Thursday, October 11, 2012

Bulwer-Lytton prize for bad writing 2012

Overall Winner
As he told her that he loved her she gazed into his eyes, wondering, as she noted the infestation of eyelash mites, the tiny deodicids burrowing into his follicles to eat the greasy sebum therein, each female laying up to 25 eggs in a single follicle, causing inflammation, whether the eyes are truly the windows of the soul; and, if so, his soul needed regrouting.
— Cathy Bryant, Manchester, England

Grand Panjandrum’s Special Award
As an ornithologist, George was fascinated by the fact that urine and feces mix in birds’ rectums to form a unified, homogeneous slurry that is expelled through defecation, although eying Greta's face, and sensing the reaction of the congregation, he immediately realized he should have used a different analogy to describe their relationship in his wedding vows.
— David Pepper, Hermosa Beach, CA

Winner: Adventure
The stifling atmosphere inside the Pink Dolphin Bar in the upper Amazon Basin carried barely enough oxygen for a man to survive – humid and thick the air was and full of little flying bugs, making the simple act of breathing like trying to suck hot Campbell’s Bean with Bacon soup through a paper straw. 
— Greg Homer, Placerville, CA

Winner: Children's literature
He swaggered into the room (in which he was now the “smartest guy”) with a certain Wikipedic insouciance, and without skipping a beat made a beeline towards Dorothy, busting right through her knot of admirers, and she threw her arms around him and gave him a passionate though slightly tickly kiss, moaning softly, “Oooohh, Scarecrow!”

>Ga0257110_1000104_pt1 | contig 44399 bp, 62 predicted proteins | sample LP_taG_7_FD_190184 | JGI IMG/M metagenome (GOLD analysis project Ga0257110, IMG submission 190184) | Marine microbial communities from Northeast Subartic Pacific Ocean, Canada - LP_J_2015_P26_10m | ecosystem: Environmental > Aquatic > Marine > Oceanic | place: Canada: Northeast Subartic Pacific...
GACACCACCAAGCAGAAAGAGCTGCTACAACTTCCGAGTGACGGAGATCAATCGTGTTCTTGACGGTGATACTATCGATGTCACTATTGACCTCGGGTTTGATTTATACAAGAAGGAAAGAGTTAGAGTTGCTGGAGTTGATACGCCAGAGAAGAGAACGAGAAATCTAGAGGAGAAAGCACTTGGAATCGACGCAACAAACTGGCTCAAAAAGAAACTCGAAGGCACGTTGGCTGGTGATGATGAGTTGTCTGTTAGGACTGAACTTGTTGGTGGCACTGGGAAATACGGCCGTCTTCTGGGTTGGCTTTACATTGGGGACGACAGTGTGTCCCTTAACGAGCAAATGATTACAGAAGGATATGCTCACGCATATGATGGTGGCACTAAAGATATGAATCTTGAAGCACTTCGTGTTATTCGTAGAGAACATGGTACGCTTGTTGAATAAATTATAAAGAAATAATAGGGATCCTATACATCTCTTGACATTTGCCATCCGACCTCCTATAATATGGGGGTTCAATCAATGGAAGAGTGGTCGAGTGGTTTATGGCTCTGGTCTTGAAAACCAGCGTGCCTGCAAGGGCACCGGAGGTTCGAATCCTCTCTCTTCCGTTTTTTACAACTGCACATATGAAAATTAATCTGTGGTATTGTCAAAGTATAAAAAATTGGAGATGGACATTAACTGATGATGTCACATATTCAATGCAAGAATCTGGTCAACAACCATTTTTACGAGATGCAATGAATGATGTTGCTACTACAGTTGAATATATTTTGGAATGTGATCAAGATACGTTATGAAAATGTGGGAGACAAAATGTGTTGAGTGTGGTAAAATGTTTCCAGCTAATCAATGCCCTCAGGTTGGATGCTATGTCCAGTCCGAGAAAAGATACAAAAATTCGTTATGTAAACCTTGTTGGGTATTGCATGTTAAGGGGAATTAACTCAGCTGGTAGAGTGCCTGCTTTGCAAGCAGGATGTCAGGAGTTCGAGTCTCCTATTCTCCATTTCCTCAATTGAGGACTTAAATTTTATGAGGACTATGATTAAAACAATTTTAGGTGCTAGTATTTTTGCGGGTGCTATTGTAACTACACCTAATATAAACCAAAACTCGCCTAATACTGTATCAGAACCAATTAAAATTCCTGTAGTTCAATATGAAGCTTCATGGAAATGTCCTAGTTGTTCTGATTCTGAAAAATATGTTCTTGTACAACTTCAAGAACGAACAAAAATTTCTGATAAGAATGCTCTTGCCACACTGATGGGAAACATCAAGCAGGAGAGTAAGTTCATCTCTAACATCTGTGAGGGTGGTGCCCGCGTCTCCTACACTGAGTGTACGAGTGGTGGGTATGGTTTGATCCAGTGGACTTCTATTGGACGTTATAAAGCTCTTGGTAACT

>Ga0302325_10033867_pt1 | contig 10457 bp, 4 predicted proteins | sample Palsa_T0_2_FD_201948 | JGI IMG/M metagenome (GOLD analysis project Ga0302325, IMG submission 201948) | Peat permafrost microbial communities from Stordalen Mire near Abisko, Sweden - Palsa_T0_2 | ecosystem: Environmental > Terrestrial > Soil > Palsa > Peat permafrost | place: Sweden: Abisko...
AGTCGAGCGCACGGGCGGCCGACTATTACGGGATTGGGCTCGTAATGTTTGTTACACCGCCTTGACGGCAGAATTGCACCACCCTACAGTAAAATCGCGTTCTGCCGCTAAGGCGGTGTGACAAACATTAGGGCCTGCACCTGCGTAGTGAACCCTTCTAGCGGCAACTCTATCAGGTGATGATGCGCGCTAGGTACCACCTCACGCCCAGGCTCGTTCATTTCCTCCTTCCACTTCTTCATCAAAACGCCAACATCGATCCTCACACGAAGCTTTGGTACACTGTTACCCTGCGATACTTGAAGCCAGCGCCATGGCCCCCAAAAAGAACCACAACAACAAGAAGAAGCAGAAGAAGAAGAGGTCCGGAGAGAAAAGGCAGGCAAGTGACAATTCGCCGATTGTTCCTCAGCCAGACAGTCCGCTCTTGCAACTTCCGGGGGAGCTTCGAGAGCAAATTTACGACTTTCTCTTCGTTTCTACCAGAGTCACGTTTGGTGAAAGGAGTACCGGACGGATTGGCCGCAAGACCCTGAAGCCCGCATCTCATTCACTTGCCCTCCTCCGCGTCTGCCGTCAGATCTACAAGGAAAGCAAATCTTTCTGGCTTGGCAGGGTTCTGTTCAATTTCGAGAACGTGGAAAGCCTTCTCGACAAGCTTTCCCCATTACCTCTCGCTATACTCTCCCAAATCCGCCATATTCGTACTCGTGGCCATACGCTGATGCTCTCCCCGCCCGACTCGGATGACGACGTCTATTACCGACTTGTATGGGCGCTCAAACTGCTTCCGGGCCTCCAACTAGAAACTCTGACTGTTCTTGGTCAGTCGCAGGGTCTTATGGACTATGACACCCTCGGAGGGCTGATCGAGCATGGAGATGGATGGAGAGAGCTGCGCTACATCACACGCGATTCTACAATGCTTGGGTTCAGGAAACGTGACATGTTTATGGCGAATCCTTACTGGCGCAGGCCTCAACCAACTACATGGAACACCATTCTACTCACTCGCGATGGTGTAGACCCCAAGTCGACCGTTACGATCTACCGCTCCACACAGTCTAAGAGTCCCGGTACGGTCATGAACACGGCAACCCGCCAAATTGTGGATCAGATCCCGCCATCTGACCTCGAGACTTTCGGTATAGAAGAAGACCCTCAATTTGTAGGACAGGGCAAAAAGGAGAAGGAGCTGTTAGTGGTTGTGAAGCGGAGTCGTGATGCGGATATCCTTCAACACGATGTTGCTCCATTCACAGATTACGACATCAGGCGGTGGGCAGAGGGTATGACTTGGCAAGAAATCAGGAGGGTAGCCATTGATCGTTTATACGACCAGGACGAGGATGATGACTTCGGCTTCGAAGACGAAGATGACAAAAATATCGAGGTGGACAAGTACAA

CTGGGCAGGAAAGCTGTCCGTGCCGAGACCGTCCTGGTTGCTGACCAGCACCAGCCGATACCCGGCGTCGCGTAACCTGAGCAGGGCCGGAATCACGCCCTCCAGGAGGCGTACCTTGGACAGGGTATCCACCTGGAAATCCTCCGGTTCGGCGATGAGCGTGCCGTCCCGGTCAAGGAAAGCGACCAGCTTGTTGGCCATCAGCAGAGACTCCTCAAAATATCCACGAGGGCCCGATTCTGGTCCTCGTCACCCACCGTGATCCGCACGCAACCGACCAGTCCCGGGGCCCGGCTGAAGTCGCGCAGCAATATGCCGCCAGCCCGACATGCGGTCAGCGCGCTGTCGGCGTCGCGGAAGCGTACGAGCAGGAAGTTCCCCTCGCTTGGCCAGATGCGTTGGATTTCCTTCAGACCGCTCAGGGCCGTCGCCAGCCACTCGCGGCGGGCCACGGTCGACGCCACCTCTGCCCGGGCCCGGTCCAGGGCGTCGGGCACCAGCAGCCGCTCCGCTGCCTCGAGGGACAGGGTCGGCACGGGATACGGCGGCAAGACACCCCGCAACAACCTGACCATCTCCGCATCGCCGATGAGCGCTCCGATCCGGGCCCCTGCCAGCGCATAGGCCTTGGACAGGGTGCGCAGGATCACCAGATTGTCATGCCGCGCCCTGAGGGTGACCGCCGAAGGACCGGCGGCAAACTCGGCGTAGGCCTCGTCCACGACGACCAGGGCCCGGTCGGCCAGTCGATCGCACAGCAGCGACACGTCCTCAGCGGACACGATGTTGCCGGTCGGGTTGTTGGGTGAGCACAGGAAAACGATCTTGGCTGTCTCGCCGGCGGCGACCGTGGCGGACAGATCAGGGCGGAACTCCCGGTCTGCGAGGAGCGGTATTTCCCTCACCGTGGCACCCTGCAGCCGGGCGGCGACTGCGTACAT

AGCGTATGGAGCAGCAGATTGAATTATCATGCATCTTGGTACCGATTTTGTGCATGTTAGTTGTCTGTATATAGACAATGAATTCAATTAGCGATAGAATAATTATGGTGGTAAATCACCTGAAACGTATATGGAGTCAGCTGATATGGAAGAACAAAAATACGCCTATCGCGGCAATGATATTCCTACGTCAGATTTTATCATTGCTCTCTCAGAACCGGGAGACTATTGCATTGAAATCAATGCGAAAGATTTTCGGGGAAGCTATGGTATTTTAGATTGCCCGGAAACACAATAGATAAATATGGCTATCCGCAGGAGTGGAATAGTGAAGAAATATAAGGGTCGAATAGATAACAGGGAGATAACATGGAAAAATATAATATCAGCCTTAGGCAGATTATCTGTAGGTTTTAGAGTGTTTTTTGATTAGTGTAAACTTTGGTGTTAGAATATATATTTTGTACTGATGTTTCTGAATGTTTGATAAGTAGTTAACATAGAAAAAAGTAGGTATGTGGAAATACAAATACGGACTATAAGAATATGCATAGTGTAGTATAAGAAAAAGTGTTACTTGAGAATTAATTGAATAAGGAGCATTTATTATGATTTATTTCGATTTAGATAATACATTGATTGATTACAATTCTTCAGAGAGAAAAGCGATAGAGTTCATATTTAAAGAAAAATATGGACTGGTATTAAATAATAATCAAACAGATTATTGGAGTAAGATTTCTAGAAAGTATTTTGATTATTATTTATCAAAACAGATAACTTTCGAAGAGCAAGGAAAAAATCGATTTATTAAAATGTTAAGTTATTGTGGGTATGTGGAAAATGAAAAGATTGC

— David S Nelson, Falls Church, VA

Winner: Crime
She slinked through my door wearing a dress that looked like it had been painted on … not with good paint, like Behr or Sherwin-Williams, but with that watered-down stuff that bubbles up right away if you don’t prime the surface before you slap it on, and – just like that cheap paint – the dress needed two more coats to cover her. 
— Sue Fondrie, Appleton, WI

Winner: Fantasy
The brazen walls of the ancient city of Khoresand, situated where the mighty desert of Sind meets the endless Hyrkanean steppe, are guarded by day by the four valiant knights Sir Malin the Mighty, Sir Welkin the Wake, Sir Darien the Doughty, and Sir Yrien the Yare, all clad in armor of beaten gold, and at night the walls are guarded by Sir Arden the Ardent, Sir Fier the Fearless, Sir Cyril the Courageous, and Sir Damien the Dauntless, all clad in armor of burnished argent, but nothing much ever happens. 
— David Lippmann, Austin, TX

Winner: Historical Fiction
The “clunk” of the guillotine blade’s release reminded Marie Antoinette, quite briefly, of the sound of the wooden leg of her favorite manservant as he not-quite-silently crossed the polished floors of Versailles to bring her another tray of petit fours. 
— Leslie Craven, Hataitai, New Zealand

Winner: Romance
“I’ll never get over him,” she said to herself and the truth of that statement settled into her brain the way glitter settles on to a plastic landscape in a Christmas snow globe when she accepted the fact that she was trapped in bed between her half-ton boyfriend and the wall when he rolled over on to her nightgown and passed out, leaving her no way to climb out. 
— Karen Hamilton, Seabrook, TX

Winner: Science Fiction
As I gardened, gazing towards the autumnal sky, I longed to run my finger through the trail of mucus left by a single speckled slug – innocuously thrusting past my rhododendrons – and in feeling that warm slime, be swept back to planet Alderon, back into the tentacles of the alien who loved me. 
— Mary E. Patrick, Lake City, SC

Winner: Western
They still talk about that fateful afternoon in Abilene, when Dancing Dan DuPre moonwalked through the doors of Fat Suzy’s saloon, made a passable reverse-turn, pirouetted twice followed by a double box-step, somersaulted onto the bar, drew his twin silver-plated Colt-45s and put twelve bullets through the eyes of the McLuskey sextuplets, on account of them varmints burning down his ranch and lynching his prize steer. 
— Ted Downes, Cardiff, U.K.

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